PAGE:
Clearly, multimodality imaging is thriving and still evolving rapidly. Multimodality imaging agents offer a powerful way to interrogate biological targets in vivo using a range of imaging modalities and are highly complementary to the hybrid imaging systems that are being developed. Finally, another important area of integration, not discussed here, is the interface between imaging and disease treatment. There has been huge progress in instrumentation designed for imaging concurrently with radiation therapy and interventional procedures, and in new imaging agents designed to help monitor chemical, biologic and genetic therapies.
The integration of structural, functional and molecular imaging with therapeutic intervention represents the ultimate multimodality platform for biomedical research and eventual clinical application. Publisher's Disclaimer: This is a PDF file of an unedited manuscript that has been accepted for publication. As a service to our customers we are providing this early version of the manuscript. The manuscript will undergo copyediting, typesetting, and review of the resulting proof before it is published in its final citable form. Please note that during the production process errors may be discovered which could affect the content, and all legal disclaimers that apply to the journal pertain.
PET generally has excellent sensitivity, while CT detects small lung nodules more accurately. FDG uptake has the ability to distinguish residual tumour activity from scar tissue in residual masses after chemotherapy. An integrated approach is essential in the assessment of neuro-endocrine tumours NETs. The final diagnostic analysis combines functional, morphological and positional information.
Molecular anatomic imaging 3rd
A detailed radiological work-up is only possible once a functional lesion has been localised. Localisation of well-differentiated NETs is performed by using labelled analogues of somatostatin, or molecules concentrated by NETs. Bone scintigraphy is a first-line technique for surveying the entire skeleton for metastases in patients with cancer of the breast and prostate, as well as small-cell lung carcinoma.
While highly sensitive, the specificity is reduced by numerous benign processes e. Here, radiology has a long-established complementary role, as local radiographs of these sites identify most benign causes of increased activity, whereas normal radiographs are suggestive of metastatic disease. T1 changes appear up to three months before other modalities are positive; 4 however, MRI studies are limited by cost and a small field of view, disqualifying it as a viable screening alternative to bone scintigraphy. T1-weighted MRI sequences should be reserved for specific clinical problems, e.
Diffusion-weighted whole-body MRI is an exciting new development with promising results for cancer detection, widely reported in the recent literature. Bone scintigraphy plays a complementary role in benign bone disease, adding sensitivity and enabling an entire skeletal survey. Most fractures are diagnosed using conventional radiographs, but bone scanning is a cost-effective and sensitive means of detecting fractures, which have a normal appearance on plain films e.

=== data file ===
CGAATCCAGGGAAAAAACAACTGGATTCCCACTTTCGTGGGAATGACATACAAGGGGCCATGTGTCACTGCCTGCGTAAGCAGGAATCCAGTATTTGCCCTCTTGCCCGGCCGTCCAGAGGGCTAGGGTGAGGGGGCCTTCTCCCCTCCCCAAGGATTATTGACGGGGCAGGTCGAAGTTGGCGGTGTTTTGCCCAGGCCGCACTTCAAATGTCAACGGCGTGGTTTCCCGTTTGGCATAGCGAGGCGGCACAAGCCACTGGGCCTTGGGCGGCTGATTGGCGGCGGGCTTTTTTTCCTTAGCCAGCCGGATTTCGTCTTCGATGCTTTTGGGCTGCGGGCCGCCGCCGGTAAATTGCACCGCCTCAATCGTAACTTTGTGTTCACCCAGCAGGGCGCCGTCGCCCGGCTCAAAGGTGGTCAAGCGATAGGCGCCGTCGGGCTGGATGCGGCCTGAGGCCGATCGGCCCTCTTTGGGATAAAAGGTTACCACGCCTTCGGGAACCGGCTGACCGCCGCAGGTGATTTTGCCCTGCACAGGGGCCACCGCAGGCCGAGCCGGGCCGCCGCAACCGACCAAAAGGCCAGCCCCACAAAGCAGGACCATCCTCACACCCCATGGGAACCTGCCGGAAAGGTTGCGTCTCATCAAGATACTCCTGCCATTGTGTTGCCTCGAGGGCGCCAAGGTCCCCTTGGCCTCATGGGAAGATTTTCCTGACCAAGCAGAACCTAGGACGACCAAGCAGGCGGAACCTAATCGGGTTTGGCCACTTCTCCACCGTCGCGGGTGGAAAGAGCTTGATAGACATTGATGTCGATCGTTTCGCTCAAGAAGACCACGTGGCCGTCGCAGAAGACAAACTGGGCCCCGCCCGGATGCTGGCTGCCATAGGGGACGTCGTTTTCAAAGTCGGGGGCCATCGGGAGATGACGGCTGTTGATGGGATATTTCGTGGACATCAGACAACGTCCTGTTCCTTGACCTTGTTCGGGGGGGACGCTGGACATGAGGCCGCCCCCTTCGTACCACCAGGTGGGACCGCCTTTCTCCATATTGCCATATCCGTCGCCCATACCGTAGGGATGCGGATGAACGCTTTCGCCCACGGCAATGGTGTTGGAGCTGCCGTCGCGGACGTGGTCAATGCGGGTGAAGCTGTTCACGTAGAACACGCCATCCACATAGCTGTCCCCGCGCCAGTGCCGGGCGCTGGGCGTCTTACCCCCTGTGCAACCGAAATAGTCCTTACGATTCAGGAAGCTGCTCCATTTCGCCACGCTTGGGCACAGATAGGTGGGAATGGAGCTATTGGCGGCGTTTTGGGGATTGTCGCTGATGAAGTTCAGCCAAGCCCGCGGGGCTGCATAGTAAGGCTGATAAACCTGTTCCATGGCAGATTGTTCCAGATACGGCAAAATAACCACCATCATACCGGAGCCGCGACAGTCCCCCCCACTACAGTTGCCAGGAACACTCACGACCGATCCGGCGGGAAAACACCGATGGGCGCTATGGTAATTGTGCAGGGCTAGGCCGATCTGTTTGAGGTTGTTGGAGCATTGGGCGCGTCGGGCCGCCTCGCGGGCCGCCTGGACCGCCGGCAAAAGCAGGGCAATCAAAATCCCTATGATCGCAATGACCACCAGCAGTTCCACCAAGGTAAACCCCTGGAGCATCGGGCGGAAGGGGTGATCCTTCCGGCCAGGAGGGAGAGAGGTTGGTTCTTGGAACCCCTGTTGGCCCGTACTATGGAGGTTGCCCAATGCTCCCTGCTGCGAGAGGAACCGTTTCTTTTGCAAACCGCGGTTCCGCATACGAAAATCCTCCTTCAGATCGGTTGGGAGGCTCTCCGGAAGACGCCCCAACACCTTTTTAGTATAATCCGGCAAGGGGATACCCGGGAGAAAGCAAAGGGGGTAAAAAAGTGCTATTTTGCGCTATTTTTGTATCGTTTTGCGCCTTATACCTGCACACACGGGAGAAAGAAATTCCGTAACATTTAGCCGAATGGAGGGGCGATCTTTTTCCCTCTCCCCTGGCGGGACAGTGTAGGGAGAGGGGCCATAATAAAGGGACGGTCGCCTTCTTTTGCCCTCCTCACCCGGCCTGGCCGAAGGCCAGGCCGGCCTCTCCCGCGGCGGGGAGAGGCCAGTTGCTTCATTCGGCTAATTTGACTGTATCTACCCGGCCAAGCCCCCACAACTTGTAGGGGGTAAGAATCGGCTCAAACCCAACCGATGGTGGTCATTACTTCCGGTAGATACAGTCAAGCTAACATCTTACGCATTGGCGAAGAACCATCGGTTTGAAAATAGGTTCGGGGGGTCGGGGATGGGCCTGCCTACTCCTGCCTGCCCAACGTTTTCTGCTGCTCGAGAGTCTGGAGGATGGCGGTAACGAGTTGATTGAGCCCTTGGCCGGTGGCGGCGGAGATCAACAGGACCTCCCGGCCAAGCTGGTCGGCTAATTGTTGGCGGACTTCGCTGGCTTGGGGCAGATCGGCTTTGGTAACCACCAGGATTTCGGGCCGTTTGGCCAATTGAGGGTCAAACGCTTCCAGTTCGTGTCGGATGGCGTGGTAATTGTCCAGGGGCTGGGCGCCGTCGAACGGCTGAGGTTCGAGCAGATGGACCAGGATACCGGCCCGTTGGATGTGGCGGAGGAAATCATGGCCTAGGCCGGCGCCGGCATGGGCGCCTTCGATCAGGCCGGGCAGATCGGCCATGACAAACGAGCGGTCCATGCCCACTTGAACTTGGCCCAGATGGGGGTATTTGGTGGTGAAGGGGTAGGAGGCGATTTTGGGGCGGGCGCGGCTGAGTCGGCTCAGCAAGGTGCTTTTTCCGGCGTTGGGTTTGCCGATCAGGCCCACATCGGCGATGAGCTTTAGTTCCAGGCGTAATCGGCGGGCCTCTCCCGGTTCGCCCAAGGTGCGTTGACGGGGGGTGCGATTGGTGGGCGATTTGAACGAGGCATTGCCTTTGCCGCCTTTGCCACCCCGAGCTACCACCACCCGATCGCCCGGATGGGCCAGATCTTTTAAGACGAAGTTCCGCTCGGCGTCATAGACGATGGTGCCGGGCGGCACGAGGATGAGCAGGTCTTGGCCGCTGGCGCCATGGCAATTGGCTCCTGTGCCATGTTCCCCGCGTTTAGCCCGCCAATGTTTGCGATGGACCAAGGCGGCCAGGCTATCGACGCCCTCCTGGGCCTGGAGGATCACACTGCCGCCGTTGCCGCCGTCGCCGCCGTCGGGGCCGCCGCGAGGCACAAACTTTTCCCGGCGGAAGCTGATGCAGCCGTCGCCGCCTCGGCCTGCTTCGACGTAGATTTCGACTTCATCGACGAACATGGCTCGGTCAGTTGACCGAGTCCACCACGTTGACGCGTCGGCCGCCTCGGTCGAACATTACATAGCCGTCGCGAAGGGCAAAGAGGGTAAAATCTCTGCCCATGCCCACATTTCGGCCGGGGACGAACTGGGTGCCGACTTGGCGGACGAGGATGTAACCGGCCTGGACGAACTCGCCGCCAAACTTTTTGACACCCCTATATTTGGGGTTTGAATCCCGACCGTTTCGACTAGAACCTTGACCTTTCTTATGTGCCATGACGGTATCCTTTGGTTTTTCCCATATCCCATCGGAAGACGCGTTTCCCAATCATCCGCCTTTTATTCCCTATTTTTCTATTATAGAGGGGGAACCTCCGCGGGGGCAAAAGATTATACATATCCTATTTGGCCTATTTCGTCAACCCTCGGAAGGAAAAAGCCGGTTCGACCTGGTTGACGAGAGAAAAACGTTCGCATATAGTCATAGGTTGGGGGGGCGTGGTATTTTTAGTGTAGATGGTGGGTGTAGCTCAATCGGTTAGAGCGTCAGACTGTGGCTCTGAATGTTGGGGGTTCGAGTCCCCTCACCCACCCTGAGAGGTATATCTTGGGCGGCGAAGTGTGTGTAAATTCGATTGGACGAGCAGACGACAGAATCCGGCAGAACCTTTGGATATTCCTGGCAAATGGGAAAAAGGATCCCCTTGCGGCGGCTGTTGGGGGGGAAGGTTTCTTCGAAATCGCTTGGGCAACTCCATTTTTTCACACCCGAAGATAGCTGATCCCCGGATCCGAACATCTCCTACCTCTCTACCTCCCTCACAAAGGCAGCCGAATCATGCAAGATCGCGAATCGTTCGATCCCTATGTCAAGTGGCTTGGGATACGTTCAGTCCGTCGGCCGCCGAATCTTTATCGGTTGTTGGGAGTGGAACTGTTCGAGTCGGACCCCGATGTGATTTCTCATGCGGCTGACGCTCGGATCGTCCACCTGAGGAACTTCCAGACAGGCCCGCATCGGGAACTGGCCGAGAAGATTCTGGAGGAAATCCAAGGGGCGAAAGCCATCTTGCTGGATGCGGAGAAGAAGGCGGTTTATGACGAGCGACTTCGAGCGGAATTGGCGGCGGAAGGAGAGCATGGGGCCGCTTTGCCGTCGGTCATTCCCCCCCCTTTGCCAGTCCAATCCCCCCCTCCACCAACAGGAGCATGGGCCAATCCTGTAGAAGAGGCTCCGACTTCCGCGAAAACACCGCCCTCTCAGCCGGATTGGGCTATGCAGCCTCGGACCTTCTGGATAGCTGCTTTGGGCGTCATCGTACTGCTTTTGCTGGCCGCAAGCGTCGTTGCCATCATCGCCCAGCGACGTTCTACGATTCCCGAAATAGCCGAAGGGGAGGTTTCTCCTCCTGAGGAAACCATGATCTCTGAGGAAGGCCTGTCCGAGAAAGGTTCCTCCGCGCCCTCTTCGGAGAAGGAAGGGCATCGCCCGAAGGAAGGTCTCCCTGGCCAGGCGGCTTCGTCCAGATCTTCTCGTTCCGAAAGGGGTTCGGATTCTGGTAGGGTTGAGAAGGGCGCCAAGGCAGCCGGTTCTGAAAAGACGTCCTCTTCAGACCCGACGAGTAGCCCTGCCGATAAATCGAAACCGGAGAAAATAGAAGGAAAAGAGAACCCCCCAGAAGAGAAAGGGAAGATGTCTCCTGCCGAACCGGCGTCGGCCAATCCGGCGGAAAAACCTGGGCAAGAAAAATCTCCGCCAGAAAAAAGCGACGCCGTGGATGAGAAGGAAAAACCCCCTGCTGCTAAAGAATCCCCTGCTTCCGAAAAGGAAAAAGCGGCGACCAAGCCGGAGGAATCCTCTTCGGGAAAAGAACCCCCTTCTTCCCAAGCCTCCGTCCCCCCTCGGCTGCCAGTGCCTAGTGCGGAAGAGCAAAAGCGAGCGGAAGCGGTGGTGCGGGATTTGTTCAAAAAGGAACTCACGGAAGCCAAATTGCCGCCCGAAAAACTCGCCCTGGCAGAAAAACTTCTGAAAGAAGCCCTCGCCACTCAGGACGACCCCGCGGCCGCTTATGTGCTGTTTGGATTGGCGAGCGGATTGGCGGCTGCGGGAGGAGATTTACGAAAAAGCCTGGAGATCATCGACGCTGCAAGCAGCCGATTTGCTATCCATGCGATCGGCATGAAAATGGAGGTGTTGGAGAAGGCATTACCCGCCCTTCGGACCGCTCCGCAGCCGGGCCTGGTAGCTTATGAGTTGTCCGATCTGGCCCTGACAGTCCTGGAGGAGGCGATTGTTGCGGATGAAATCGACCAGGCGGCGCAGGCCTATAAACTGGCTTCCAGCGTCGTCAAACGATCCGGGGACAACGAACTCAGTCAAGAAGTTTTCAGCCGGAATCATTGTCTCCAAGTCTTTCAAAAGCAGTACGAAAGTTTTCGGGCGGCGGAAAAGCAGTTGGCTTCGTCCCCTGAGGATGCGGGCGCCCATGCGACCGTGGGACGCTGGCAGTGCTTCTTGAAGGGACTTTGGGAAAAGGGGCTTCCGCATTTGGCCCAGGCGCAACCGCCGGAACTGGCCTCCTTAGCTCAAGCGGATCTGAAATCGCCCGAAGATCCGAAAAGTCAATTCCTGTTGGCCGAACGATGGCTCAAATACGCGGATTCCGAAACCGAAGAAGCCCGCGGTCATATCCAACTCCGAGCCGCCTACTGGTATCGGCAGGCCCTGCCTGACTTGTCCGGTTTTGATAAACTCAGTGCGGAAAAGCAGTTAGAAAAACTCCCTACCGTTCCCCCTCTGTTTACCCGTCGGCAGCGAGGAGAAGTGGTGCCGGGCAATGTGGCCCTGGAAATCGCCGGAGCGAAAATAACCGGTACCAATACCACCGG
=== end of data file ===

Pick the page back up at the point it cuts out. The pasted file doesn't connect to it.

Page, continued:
Scintigraphy also allows localisation of sites causing back, ankle or foot pain. When there are subtle or multiple anatomical abnormalities, active osteoblastic activity can direct therapeutic interventions to sites requiring relief of pain Fig. Acute osteitis in children can present challenging diagnostic dilemmas.
These children often present as emergency cases, acutely ill and with raised inflammatory markers. The presenting complaint may, however, be limited to diffuse bone pain with normal erythrocyte sedimentation rate ESR and white blood cell WBC counts. Plain film examination of the affected limb should precede special investigations. Ultrasound is an excellent first-line investigation and is often diagnostic Fig. CT is an acceptable alternative, but an MRI study, when available, is definitive, showing the extent of trabecular oedema and soft-tissue involvement.
Skeletal scintigraphy remains particularly valuable when MRI availability is limited, symptoms are poorly localised, or multifocal disease is suspected. Ultrasound is normally the first line of investigation, but MRI, with its superior soft-tissue discrimination, is the investigation of choice.
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Inflammatory processes are identified by a hyperintense signal on T2 STIR or post-contrast T1 fat saturation sequences. However, an altered anatomy because of previous trauma or surgery may render findings equivocal. These tracers are specific and sensitive, demonstrating inflammatory processes before anatomical changes occur. The choice of technique depends on the suspected site and chronicity of the infection.
CTPA is based on the direct detection of emboli presenting as filling defects in affected vessels, while VQS images the functional consequences of the emboli, i. VQS, using new interpretation criteria, achieves excellent sensitivity and specificity with few equivocal studies, and today should be utilised by all nuclear medicine units. Specific considerations such as compromised cardiorespiratory function or structural lung disease favour the use of CTPA when both modalities are available.